Explained glyphosate, also known as Roundup and 2, 4-D known as Crossbow were ubiquitous and often used without people realizing what both were. Advocates for Healthy Landscapes was a group of concerned citizens interested in educating the community on the dangers of glyphosate and 2, 4-D. Many municipalities in the United States and countries were no longer using these products and some imposed bans. Advocates for Healthy Landscapes was not interested in a ban and proposed a resolution that encouraged everyone to discontinue the use of these products and promote safe solutions. They collected almost 800 signatures from Ashland residents supporting discontinuing the use of herbicides containing glyphosate and 2, 4-5 within city limits.
Ray Seidler/160 Pompadour Drive/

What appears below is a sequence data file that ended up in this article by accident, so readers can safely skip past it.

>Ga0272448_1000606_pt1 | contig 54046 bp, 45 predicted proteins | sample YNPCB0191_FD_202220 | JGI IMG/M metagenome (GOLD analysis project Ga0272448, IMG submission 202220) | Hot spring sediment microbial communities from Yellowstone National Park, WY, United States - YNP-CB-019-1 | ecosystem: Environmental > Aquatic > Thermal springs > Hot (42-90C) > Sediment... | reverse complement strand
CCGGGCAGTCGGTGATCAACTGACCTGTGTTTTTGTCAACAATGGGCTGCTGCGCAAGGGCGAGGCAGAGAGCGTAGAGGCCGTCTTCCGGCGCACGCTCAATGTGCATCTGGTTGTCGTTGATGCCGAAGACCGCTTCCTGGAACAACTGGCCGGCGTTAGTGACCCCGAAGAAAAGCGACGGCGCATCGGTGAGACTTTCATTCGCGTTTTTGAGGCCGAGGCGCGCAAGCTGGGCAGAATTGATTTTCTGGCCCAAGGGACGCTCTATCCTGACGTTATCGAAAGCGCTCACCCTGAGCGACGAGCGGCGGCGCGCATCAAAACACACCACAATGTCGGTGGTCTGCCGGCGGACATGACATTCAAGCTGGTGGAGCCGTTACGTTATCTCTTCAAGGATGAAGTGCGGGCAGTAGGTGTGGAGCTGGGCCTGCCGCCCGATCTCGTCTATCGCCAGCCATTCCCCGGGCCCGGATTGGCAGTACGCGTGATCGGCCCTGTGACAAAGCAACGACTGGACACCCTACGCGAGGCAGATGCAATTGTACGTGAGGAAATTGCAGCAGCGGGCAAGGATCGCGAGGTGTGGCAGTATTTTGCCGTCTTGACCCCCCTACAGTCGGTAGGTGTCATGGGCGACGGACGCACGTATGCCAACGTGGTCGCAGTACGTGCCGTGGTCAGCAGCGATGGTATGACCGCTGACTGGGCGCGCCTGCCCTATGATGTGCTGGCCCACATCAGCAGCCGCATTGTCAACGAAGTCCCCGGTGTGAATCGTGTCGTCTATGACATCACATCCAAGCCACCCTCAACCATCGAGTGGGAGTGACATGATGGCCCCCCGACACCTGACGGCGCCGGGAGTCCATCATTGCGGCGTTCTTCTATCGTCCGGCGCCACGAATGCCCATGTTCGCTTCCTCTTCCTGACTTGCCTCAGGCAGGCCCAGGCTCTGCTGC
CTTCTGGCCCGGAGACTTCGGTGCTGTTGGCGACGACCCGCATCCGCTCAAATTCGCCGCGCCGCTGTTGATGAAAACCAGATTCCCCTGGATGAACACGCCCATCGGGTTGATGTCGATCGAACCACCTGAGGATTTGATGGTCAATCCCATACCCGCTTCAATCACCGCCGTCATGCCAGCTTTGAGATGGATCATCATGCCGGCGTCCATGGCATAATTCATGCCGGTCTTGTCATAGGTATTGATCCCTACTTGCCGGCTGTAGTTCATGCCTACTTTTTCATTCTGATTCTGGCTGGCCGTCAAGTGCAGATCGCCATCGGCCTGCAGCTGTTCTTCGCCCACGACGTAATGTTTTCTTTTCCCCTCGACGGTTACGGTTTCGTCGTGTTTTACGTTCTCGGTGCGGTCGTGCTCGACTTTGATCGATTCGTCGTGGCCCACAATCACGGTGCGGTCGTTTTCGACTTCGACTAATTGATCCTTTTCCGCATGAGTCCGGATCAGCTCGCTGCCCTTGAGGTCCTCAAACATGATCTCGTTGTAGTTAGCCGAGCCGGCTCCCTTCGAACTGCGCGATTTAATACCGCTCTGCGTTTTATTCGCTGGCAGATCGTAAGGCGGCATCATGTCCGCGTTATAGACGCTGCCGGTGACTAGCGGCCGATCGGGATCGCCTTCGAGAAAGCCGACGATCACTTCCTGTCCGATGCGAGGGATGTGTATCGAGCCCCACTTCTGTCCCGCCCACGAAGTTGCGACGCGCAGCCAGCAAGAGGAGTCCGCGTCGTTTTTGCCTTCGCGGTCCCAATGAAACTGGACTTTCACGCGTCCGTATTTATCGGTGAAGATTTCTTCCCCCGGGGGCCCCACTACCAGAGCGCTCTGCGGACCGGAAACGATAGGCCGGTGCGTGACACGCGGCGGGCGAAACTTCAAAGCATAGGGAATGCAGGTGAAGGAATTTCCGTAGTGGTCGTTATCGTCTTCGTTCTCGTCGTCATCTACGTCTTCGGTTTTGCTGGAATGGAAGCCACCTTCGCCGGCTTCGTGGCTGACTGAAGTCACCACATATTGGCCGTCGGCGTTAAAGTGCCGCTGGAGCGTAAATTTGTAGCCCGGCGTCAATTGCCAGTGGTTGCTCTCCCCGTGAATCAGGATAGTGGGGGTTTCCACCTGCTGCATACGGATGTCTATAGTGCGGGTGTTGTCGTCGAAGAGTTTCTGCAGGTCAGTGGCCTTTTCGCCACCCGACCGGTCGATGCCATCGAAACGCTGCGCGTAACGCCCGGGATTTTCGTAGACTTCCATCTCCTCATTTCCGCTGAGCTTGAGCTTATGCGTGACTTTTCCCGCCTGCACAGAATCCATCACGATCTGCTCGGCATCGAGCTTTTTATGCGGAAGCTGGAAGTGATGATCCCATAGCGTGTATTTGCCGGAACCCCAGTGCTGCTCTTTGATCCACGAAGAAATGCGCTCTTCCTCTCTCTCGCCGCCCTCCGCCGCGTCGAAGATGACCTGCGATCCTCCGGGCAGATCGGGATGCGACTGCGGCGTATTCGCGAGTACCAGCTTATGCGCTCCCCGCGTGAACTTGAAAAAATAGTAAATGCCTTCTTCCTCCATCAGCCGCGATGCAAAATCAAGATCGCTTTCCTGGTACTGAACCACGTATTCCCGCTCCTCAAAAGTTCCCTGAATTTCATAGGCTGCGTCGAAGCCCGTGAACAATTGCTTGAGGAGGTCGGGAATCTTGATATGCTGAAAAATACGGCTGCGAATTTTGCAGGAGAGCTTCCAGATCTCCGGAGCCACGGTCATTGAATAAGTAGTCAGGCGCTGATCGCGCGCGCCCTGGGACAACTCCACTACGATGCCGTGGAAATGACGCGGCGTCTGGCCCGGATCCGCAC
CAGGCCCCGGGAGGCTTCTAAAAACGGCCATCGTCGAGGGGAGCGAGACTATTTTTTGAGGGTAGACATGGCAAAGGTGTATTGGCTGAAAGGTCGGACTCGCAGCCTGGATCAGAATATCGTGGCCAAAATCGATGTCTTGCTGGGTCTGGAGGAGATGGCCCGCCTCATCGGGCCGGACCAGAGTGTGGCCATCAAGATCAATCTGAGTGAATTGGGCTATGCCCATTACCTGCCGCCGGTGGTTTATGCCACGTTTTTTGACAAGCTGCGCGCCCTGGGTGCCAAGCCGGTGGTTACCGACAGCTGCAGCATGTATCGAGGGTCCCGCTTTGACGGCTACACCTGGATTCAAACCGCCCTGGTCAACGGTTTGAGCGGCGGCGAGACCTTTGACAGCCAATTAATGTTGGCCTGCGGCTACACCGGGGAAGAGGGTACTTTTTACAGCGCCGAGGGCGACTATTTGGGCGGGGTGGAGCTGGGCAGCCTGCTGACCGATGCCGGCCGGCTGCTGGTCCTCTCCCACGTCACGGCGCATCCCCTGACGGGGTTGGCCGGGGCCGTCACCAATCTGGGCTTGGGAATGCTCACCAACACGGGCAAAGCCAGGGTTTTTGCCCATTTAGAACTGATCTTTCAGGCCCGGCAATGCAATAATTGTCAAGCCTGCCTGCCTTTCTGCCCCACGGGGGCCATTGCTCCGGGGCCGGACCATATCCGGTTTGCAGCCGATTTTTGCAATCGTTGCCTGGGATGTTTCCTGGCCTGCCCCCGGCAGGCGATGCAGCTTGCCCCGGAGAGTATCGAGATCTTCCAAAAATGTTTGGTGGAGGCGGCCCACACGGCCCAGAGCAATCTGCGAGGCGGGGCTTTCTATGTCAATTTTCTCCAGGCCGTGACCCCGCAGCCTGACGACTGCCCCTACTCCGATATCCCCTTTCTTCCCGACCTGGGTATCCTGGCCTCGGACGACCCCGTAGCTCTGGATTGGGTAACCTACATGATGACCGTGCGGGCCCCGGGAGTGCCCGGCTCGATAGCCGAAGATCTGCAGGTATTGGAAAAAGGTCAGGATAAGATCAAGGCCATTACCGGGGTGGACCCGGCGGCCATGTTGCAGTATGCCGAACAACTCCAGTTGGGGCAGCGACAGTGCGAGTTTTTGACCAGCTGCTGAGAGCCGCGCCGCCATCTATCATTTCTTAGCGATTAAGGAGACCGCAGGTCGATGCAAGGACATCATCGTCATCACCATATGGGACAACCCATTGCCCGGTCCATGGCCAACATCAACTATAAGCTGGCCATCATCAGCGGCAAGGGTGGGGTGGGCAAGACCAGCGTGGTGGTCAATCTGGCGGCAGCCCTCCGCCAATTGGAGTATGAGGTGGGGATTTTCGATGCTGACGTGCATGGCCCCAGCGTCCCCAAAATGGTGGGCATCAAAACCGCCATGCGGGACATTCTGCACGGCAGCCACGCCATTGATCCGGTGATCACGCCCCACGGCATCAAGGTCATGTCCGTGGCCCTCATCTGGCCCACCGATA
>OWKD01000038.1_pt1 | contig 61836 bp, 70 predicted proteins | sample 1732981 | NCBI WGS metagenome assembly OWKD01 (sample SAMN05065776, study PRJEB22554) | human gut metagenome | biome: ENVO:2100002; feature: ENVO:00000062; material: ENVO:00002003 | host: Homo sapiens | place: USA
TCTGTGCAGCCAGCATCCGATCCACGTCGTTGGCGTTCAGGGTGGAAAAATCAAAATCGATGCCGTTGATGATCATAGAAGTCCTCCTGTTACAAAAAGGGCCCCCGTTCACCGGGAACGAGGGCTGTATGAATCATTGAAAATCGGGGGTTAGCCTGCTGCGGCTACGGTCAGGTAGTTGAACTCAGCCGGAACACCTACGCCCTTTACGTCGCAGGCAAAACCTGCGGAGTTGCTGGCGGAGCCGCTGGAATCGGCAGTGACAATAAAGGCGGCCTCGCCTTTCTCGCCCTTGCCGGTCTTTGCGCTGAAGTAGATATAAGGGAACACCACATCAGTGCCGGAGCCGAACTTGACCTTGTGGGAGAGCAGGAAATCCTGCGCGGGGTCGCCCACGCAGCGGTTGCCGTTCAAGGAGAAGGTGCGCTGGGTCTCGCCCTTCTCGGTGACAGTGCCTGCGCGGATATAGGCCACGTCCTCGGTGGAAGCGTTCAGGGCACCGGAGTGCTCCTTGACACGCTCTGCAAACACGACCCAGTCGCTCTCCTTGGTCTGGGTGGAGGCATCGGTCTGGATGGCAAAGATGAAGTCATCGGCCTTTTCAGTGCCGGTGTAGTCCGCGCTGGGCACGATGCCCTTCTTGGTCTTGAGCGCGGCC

Was a former educator and senior scientist with the US Environmental Protection Agency. Glyphosate was the active ingredient in Roundup, 2, 4-D was an active ingredient in Crossbow. Both were endocrine disruptive chemicals. The US Environmental Protection Agency, the Committee on Environmental Health of the American Academy of Pediatrics, the National Academy of Scientists, and the 2010 President’s Cancer Panel all concluded that endocrine disrupting pesticides could lead to fertility and birth defects, skeletal development abnormalities, pregnancy issues, mutations, and could lead to cancers. It could even affect the next generation. 2, 4-D was a hormone disruptor and a possible human carcinogen. Many scientists worldwide agreed glyphosate should be banned from all unnecessary uses and he concurred. Glyphosate was everywhere. Most Americans excreted it in their urine and some women in their breast milk. He described the negative effects of glyphosate on pollinators.